This is an important case for all parties to any contract incorporating an arbitration clause.  While this case relates to a construction dispute in particular, the reasoning is not limited to that context alone, and can impact any case in which a party institutes spin-off litigation to collect on an arbitration award.

Did You Know . . .

Members of the SLS trial group have tried in excess of 50 jury trials and 75 bench trials?

The SLS construction group has worked on sports stadiums across the country including Orioles Park in Baltimore and Paul Brown Stadium in Cincinnati?

The SLS construction group has worked on power plant projects across the country?

In 2007 SLS was selected for an Honorable Mention as one of the Best Places To Work in Washington DC?

Ron Shapiro, Steve Schram and Judd Lifschitz have all been selected as SuperLawyers by Law and Politics?

The SLS office building is an historic townhouse constructed in the late 1800s?

SLS has been selected by Martindale-Hubbell as a Preeminent Law Firm?

SLS trial lawyers have argued appeals in the U.S. Circuit Courts of Appeal for the 4th, 5th, 9th, D.C. and Federal Circuit?

SLS trial lawyers have been lead trial counsel in cases in Arizona, California, District of Columbia, Florida, Louisiana, Maryland, New Jersey, New York, North Carolina, Oregon, Texas, and Virginia, - to name just a few?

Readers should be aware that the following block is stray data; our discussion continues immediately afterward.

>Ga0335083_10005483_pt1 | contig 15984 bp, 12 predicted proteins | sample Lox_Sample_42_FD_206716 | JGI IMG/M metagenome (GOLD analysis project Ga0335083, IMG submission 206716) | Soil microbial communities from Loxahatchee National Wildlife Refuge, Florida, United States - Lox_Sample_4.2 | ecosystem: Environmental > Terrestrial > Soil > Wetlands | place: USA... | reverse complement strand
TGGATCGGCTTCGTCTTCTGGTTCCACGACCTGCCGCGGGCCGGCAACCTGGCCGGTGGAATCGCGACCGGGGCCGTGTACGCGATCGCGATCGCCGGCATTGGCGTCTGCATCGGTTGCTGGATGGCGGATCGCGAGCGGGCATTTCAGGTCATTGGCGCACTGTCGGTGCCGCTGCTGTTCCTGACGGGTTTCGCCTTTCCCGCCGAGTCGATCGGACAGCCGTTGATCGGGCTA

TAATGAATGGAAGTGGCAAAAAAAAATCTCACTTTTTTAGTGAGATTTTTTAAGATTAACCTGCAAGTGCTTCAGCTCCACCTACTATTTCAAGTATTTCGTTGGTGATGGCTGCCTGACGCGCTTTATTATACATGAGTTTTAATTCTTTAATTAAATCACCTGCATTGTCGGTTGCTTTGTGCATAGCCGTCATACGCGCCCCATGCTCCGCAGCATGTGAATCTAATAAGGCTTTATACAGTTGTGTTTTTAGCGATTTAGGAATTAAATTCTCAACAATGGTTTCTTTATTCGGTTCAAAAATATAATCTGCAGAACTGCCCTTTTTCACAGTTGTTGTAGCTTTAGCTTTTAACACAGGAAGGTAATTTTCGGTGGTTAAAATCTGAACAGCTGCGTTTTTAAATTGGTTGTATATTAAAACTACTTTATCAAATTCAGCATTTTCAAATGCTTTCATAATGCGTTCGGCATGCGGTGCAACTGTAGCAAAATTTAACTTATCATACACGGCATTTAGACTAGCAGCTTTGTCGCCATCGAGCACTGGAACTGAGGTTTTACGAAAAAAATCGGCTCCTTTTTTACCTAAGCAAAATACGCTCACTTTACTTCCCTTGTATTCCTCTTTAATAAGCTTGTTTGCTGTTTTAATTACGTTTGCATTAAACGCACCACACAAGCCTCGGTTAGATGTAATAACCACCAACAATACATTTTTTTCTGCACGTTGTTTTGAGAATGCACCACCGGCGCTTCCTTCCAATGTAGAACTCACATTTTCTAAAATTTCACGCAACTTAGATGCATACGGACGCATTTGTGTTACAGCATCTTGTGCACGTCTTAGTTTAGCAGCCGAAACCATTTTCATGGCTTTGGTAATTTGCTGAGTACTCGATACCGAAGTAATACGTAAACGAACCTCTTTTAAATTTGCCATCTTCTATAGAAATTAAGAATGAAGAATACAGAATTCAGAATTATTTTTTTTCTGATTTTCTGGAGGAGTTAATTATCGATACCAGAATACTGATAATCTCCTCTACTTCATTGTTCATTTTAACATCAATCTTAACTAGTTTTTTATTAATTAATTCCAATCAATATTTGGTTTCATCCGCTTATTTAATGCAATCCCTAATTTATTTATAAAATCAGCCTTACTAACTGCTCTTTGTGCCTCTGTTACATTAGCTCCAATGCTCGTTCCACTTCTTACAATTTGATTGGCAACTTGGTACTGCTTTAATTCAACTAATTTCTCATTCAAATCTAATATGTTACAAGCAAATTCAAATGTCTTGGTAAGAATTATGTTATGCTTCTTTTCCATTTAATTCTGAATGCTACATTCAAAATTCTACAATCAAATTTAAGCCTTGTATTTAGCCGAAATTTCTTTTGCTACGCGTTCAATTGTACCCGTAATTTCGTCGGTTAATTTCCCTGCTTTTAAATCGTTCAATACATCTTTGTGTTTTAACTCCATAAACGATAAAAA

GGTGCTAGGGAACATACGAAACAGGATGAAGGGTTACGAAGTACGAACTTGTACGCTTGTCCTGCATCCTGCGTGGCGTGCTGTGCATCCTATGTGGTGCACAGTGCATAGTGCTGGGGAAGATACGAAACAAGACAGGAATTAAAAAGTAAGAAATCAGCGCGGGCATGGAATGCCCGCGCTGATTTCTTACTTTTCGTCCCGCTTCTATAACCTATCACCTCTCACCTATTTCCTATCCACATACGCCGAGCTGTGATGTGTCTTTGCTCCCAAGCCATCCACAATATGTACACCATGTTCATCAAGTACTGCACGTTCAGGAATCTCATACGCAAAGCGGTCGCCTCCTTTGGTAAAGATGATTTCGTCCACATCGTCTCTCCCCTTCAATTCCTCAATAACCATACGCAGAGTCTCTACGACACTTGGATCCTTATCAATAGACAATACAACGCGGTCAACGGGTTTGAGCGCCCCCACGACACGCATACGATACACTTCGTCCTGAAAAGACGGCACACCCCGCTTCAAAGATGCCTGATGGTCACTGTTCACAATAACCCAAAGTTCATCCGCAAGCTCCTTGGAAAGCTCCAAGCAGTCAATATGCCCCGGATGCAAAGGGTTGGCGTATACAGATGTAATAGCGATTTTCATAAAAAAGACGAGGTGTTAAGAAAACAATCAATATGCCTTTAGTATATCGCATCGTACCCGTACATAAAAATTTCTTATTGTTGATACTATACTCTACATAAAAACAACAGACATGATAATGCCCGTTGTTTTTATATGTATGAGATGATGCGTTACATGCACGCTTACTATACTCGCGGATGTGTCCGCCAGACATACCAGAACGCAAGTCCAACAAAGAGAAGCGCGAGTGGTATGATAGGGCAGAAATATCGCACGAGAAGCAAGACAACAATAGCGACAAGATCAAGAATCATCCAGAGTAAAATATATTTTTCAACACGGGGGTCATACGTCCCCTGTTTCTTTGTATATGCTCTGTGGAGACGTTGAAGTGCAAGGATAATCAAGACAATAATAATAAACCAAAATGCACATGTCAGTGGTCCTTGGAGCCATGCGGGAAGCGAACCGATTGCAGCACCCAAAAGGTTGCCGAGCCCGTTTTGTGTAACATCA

Virtually all the cases that SLS trial lawyers mediated have been favorably settled at mediation?

The transactional group at SLS was lead counsel on one of the largest, most complex mixed-use projects in downtown Washington, DC involving 4 lenders and 6 property owners?

In appreciation for the outstanding efforts of each of its employees during 2007, SLS gave everyone (attorneys, paralegals, and staff) a 4 day/3 night expense paid trip to Key West, Florida?

The transactional group at SLS has represented tenants in more than 200 retail leases in the Mid-Atlantic region?

Every attorney in the transactional group at SLS has at least 15 years experience?

The transactional group at SLS has represented developers in the purchase, construction, financing and/or sale of more than 75 multi-family apartment projects?

The transactional group at SLS has represented real estate investors and developers with respect to property in Pennsylvania, West Virginia, Delaware, Maryland, the District of Columbia, Virginia, North Carolina, South Carolina, Georgia, Florida, Texas, Tennessee, Michigan and the U.S. Virginia Islands?

Attorneys in the transactional group at SLS have represented eight national banks in commercial real estate loans?

Attorneys in the transactional group at SLS have represented the FDIC, the Resolution Trust Corporation and several banking institutions in loan workout transactions throughout the Mid-Atlantic region?

The transactional group at SLS has represented homebuilders and commercial real estate developers in work-outs of individual loans and also for work-outs of large portfolios involving dozens of properties in several states?

The trial lawyers of SLS have numerous reported decisions to their credit?